The following information about the game was provided with the board by Mrs. J. D. Miller, Jr. owner of The Pink Mongoose, a shop in St. John's, Antigua, which sold the board to the Museum.
Warri means house in a great many African dialects. Games of this type came to the West Indies from the Gold Coast of Africa (now Ghana) with the slaves. The word "Warri" refers to the hollows (depressions) carved into a game board. Counters are usually nickars, a small nut belonging to the Guillandria Bush.
This board, carvedin 1967 from a local island wood, is in the shape of a fish 77cm long x 20.3cm wide x 2.3cm high. Small triangular indentations form the fish's mouth, and there are some abstract cuts to indicate the head, tail, and fish scales along the body. There are two rows, each with 6 cup-like depressions about 7.5cm in diameter x 2cm deep carved into the body. At the head and tail are two oval depressions 8cm wide x 12cm long to serve as storage banks for deposit of captured counters. Counters with this board are 154 small identical local sea shells 1cm long x 1.6cm wide x .7cm high.
The board was carved by an unnamed third generation descendant of a slave who had been brought from Africa to Antigua in the last century.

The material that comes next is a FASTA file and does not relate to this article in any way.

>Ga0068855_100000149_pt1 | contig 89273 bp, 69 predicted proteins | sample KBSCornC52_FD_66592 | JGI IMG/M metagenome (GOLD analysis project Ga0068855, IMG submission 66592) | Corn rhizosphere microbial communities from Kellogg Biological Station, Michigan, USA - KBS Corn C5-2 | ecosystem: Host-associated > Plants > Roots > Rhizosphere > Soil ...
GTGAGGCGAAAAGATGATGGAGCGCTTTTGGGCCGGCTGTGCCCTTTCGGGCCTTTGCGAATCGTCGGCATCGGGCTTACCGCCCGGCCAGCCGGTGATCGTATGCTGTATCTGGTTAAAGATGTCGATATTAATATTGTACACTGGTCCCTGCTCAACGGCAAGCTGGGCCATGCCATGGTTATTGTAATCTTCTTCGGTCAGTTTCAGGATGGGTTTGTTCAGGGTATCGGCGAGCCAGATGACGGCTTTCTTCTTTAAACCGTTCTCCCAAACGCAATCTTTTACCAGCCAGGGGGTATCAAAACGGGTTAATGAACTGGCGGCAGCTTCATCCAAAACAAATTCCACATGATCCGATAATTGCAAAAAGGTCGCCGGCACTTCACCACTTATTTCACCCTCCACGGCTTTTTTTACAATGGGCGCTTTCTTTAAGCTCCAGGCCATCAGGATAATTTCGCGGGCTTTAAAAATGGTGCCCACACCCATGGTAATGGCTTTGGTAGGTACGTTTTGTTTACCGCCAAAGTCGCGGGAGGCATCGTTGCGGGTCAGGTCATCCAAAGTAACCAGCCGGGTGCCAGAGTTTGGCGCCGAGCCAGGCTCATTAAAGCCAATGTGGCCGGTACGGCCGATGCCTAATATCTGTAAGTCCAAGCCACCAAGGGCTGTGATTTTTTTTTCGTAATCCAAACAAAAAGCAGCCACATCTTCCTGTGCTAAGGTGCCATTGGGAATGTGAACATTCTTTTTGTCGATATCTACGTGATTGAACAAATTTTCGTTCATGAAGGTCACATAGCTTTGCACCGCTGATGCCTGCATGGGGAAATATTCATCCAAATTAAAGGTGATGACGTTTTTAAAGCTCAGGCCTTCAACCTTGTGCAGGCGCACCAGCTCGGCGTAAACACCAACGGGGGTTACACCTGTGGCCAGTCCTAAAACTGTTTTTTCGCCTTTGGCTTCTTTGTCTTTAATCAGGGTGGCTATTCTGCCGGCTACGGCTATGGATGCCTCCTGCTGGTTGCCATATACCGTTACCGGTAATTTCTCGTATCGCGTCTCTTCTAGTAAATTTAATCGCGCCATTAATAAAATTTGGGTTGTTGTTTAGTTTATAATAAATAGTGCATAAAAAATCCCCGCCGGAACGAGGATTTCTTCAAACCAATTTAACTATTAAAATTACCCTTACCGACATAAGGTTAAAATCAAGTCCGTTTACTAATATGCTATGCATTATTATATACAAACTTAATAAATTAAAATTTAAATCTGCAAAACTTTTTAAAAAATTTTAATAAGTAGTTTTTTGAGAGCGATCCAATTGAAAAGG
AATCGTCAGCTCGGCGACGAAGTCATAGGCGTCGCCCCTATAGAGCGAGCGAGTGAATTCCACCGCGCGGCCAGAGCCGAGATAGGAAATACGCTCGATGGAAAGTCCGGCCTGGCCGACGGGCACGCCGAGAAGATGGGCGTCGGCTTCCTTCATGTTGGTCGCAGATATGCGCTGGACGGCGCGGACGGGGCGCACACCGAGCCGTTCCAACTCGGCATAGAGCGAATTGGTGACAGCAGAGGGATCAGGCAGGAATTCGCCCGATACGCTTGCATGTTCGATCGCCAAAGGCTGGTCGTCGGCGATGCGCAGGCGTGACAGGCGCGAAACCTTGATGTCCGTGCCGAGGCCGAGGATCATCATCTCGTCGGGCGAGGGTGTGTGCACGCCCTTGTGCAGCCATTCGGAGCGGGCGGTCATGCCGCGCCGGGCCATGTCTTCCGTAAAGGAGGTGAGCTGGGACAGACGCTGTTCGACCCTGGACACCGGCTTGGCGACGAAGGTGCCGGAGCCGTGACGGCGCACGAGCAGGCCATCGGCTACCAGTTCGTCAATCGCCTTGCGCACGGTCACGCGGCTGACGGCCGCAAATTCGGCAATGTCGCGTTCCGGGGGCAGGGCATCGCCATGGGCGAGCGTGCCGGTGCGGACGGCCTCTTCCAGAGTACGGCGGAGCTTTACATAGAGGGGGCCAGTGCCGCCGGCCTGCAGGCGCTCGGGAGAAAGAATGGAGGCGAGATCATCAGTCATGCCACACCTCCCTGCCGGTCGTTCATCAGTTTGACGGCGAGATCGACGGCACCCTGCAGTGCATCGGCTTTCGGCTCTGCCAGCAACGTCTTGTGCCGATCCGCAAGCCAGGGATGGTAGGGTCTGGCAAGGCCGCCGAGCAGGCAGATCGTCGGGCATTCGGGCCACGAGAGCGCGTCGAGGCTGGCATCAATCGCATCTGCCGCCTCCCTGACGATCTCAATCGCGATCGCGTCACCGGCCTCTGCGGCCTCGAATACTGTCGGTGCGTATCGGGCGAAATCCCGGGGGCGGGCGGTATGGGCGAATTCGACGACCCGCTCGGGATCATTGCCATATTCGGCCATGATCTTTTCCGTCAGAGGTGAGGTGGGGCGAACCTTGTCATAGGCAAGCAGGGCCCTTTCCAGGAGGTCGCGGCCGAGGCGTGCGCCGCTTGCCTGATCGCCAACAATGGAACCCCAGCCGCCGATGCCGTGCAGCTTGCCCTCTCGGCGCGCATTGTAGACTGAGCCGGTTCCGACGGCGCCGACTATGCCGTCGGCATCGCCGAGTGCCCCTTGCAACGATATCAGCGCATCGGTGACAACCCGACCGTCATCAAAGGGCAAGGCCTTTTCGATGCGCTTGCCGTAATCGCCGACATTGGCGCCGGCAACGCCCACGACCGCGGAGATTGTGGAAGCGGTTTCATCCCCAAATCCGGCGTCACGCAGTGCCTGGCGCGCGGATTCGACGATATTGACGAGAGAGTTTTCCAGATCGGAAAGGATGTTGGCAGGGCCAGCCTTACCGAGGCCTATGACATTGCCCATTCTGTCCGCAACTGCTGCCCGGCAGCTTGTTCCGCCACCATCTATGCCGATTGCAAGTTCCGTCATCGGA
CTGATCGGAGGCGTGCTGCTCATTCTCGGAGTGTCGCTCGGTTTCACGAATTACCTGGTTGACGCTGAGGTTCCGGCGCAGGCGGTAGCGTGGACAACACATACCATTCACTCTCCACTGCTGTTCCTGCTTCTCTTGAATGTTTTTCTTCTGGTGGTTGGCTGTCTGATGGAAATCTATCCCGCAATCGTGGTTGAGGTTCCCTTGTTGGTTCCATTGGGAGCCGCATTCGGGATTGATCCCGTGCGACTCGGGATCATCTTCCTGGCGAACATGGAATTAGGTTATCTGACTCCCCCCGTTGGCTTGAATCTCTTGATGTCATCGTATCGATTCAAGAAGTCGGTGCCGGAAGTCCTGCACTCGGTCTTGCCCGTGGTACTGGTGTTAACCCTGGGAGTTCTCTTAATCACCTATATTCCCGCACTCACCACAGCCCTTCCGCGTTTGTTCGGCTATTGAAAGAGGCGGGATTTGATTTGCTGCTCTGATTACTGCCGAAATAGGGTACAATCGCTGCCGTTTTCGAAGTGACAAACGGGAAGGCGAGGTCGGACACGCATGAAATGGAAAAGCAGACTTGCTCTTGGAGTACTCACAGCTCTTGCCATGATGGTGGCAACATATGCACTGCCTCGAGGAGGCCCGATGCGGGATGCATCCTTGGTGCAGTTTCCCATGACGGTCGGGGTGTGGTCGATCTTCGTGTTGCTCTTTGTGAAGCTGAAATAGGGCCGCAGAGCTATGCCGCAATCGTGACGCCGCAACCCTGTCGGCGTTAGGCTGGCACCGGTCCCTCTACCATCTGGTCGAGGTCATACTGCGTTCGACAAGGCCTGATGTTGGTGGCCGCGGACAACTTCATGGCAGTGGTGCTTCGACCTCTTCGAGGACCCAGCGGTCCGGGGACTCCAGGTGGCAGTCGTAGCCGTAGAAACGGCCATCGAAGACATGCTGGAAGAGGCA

The object of the game is to capture 25 counters. Players declare a row and storage bank as their own, and place 4 counters in each of the 6 hollows on their side of the board for a total of 24 counters on each side. Storage banks are left empty. The way to capture an opponent's counters is to end in one of the hollows where there are only one or two counters - that is if the last counter drops in an opponents hollow to make a final score of 2 or 3, these counters are captured and placed in that player's storage bank.
The opening player takes all of the counters out of one of the hollows on one side of the board and sews one in each hollow in a counter-clockwise direction going around the board as far as the number of counters will warrant. Each player alternates turns, and the second player does exactly what the first player does, selecting any hollow on that player's side - that is taking all of the counters out of one of the hollows on that side and sowing one in each hollow in a counter-clockwise direction.
The counters of any unbroken sequence of 2's or 3's on an opponent's side of the board adjoining and behind the plundered hollow are also taken. If a hollow contains more than 12 counters then the sowing from one hollow will be more than one complete cycle of the board. The. emptied hollow is omitted from the sowing on the subsequent cycle and it remains empty. When an opponent's hollows are empty a player must, if possible, put counters into them from the storage bank. However, if this cannot be done the game is over and all counters left on the board become the last player's.
Last update February 5, 2010